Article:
In this compelling story of a daring conman, Leo Hopkins (Hugh Laurie) prospers from the greed of others - but his undeniable charm and willingness to take risks plunge him into a mess of ... See full summary »
Various mishaps at a police station in an English town. The main character is the anachronistic, yet charming and funny Inspector Fowler. CID foil to Fowler, Inspector Grim is a bumbling, seething idiot.
Paul Slippery (Hugh Laurie), a forty-something doctor, lives with his wife Estelle and three sex-obsessed sons Rory, Daniel and Edwin in the west London suburb of Putney. On top of coping ... See full summary »
As the title suggests, "A Bit of Fry and Laurie" is less of a specific format than a 'coat-hanger' for short sketches, starring the comical duo in various, recurring or unique roles: Stephen Fry, the sophisticated giant who usually plays the smug one, and comparatively small Hugh Laurie, usually playing the patsy. Written by
If you try and kill them, you're put in prison; if you try and talk to them, you vomit. There's only one thing worse than an estate agent but at least that can be safely lanced, drained and surgically dressed.
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If you love comedy that can be intelligent and frivolous at the same time, A Bit of Fry & Laurie is the perfect show to view. Fry and Laurie each bring to the table their own form of comic genius which when combined becomes an explosion of guaranteed laughs. Anyone who has seen this show has their own favorite sketches. Some love the spy sketches in which Fry & Laurie satirize the British Secret Serivce and the mechanically amiable Tony and Control. Others may prefer the Utoxiter sketches featuring the pair as scotch-sucking John and Peter, always trying to outwit their rival, Margorie. My own personal favorites are Hugh Lauries singing numbers (particularly in the fourth series) and any sketch that involves Hugh Laurie and a bar (in particular the one with Fry as the piano player whom he forces to play "Strangers in the Night." For those who enjoy satirical comedy at its best, you will love the work of Fry and Laurie.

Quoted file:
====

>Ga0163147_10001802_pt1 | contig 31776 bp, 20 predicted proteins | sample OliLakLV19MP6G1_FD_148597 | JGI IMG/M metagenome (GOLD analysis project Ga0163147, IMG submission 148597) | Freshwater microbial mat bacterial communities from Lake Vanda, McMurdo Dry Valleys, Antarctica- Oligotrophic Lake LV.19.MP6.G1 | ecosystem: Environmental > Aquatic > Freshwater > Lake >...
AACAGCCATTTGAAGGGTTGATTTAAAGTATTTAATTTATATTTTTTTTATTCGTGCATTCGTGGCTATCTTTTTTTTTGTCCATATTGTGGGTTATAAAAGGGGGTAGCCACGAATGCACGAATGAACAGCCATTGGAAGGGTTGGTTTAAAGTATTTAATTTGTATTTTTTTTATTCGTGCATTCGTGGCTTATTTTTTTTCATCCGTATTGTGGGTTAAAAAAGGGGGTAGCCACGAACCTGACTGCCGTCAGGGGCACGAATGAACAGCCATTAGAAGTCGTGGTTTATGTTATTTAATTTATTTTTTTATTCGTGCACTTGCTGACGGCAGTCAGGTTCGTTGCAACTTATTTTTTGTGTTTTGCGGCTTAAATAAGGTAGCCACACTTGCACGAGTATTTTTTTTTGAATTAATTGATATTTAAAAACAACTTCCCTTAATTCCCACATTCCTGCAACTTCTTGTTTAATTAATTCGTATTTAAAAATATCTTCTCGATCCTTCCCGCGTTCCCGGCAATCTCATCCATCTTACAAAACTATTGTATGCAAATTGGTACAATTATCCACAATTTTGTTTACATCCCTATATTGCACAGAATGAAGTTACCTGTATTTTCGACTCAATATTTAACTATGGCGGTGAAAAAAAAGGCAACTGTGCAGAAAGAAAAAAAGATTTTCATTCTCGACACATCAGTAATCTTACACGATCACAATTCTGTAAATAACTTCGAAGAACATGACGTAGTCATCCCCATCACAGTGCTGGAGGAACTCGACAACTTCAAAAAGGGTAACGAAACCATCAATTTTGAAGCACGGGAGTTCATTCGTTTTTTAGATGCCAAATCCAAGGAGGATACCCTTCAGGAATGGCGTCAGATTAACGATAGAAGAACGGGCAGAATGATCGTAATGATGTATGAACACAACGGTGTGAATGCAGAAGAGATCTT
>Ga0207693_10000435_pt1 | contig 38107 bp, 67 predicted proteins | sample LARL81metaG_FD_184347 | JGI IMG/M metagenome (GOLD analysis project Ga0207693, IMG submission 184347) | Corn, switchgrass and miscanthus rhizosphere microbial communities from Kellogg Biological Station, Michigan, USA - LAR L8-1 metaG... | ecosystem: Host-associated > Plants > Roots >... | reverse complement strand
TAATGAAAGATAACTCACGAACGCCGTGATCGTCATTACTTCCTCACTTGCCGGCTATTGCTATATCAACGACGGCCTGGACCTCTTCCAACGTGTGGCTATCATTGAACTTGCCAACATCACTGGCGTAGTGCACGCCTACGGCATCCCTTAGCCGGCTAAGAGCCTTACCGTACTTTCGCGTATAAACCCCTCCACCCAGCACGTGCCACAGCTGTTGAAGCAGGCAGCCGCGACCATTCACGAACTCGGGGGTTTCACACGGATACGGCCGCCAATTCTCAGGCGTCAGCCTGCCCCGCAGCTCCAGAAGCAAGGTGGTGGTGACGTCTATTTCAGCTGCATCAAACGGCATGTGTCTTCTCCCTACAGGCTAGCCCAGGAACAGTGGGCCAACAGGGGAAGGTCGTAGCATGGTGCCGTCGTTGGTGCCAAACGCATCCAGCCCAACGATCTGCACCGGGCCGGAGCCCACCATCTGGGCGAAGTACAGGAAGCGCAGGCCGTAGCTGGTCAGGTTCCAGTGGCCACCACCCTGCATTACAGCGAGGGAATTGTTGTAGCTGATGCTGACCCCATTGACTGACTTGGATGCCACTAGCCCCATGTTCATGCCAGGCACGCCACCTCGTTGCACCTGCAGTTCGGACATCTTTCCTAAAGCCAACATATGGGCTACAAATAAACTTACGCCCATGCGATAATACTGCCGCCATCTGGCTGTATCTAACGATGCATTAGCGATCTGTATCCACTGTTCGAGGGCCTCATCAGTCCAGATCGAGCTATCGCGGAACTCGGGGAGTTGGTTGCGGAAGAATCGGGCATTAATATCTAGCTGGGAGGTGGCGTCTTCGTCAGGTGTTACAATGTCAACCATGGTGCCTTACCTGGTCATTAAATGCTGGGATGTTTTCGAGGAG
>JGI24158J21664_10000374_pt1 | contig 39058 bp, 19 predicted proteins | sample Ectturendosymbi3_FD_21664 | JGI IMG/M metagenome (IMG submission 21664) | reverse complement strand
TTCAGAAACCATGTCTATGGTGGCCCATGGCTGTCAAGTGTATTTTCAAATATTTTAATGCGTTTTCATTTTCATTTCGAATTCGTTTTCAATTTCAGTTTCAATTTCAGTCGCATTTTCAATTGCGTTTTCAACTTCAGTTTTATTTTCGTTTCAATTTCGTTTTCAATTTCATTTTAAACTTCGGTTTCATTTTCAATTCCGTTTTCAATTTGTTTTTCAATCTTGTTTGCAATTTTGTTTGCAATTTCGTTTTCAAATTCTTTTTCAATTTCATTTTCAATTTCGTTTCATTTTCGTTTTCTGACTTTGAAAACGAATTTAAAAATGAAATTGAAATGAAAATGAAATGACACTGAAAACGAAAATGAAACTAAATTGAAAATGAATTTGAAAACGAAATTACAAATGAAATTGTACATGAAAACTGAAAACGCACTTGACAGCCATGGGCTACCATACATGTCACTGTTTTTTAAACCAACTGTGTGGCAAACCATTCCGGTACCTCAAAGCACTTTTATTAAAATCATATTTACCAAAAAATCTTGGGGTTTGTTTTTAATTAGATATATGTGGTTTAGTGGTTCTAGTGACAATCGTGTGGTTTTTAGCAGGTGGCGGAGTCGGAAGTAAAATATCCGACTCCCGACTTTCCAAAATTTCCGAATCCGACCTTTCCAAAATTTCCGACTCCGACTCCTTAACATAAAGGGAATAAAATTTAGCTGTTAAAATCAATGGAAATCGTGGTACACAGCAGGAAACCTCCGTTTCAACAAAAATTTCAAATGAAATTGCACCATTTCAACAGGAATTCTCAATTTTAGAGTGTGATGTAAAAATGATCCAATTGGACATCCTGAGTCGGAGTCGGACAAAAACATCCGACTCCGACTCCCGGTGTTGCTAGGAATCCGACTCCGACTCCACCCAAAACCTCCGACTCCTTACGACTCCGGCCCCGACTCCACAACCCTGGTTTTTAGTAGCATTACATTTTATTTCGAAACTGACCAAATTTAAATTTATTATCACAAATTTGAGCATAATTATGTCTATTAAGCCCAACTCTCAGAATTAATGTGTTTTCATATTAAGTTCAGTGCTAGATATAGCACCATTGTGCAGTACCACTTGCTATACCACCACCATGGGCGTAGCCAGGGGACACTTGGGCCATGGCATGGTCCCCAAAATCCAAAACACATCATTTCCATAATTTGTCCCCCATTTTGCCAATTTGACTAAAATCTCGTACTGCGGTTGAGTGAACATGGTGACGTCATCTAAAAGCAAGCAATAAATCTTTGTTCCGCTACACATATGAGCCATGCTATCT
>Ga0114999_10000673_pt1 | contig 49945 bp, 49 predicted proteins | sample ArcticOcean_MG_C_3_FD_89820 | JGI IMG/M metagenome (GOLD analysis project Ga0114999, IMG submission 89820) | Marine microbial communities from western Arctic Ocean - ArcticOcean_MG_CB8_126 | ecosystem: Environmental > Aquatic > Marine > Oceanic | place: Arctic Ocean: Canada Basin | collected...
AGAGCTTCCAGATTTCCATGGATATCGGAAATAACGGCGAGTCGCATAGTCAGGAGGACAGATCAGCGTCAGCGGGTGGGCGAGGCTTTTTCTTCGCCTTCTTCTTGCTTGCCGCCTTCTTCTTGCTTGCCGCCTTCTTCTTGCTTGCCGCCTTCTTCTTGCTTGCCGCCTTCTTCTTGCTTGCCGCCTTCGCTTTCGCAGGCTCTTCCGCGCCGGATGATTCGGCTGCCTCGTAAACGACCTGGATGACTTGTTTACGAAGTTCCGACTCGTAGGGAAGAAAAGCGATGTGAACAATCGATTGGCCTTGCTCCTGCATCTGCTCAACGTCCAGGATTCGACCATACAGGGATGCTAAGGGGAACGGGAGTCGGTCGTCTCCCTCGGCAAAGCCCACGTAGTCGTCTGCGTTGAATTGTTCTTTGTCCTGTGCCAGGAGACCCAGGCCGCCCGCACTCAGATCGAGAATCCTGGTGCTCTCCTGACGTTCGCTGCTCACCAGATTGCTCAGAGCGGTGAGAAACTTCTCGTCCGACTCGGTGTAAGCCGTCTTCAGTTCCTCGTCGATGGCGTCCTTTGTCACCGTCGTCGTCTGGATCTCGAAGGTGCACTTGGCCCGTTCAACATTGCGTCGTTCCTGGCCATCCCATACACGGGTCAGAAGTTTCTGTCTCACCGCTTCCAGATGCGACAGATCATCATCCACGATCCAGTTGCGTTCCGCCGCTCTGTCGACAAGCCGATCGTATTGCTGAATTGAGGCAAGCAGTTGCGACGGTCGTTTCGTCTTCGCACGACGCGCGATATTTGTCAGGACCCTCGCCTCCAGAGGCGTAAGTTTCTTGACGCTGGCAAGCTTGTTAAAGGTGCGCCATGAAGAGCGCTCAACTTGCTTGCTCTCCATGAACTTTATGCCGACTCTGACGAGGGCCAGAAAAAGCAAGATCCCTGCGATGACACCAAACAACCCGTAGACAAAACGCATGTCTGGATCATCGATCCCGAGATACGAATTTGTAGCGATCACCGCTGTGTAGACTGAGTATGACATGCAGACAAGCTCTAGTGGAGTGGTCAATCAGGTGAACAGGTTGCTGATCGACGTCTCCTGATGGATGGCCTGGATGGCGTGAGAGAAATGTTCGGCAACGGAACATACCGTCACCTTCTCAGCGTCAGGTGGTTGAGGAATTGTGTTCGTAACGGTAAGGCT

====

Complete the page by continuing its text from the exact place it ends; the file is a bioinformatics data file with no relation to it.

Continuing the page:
As a citizen of the United States, my exposure to the brilliance of British comedy is limited to one night a week on public television. I was familiar with Hugh Laurie from Stuart Little and his guest appearance on Friends. It was in 2004 when I began watching House and became fascinated by the acting of Hugh Laurie. Okay that's an understatement, I fell in love with him. I searched his name on my library database and found that he was in a show called Blackadder. This was my first experience with British comedy and I think it was an amazing show to begin with. With Blackadder I became familiar with British terms and slang, and I began to watch more British comedy on television. When I found this show that was chocked full of Hugh Laurie, (I mean, his name was in the title!) I jumped at the opportunity to view all four series. I was now familiar with some British pop culture and the work of both Fry and Laurie, and I feel that a better pair could not join together than these two brilliant gentleman. Each of them has their own unique qualities that makes the show twice as hilarious. Stephan has the ability to say any random phrase that can make absolutely during conversation without breaking the tone, and his satirical comments are classic. Laurie possesses brilliance with accents and musical talent as well as his ability to play a range of characters from an uptight and short tempered upperclassman to his rather goofy side that is often used in the introduction. (I apologize for that run-on sentence. I get carried away when I discuss Hugh Laurie.)
Hugh Laurie and Stephen Fry bring something very rare to comedy (especially in the United States). They don't spell everything out for the audience. It's hard to explain if you have never before seen their comedy, but what would be a complete joke for another show is only a section of a joke for Fry & Laurie, and not even the punchline. I guess what I mean is that they keep the entire sketch funny, rather than the traditional way of keeping it serious to the punchline. Well, I think I've bored you enough with my thoughts of the show so I will leave you with a phrase which I think sums up all of my thoughts completely: Soupy Twist.
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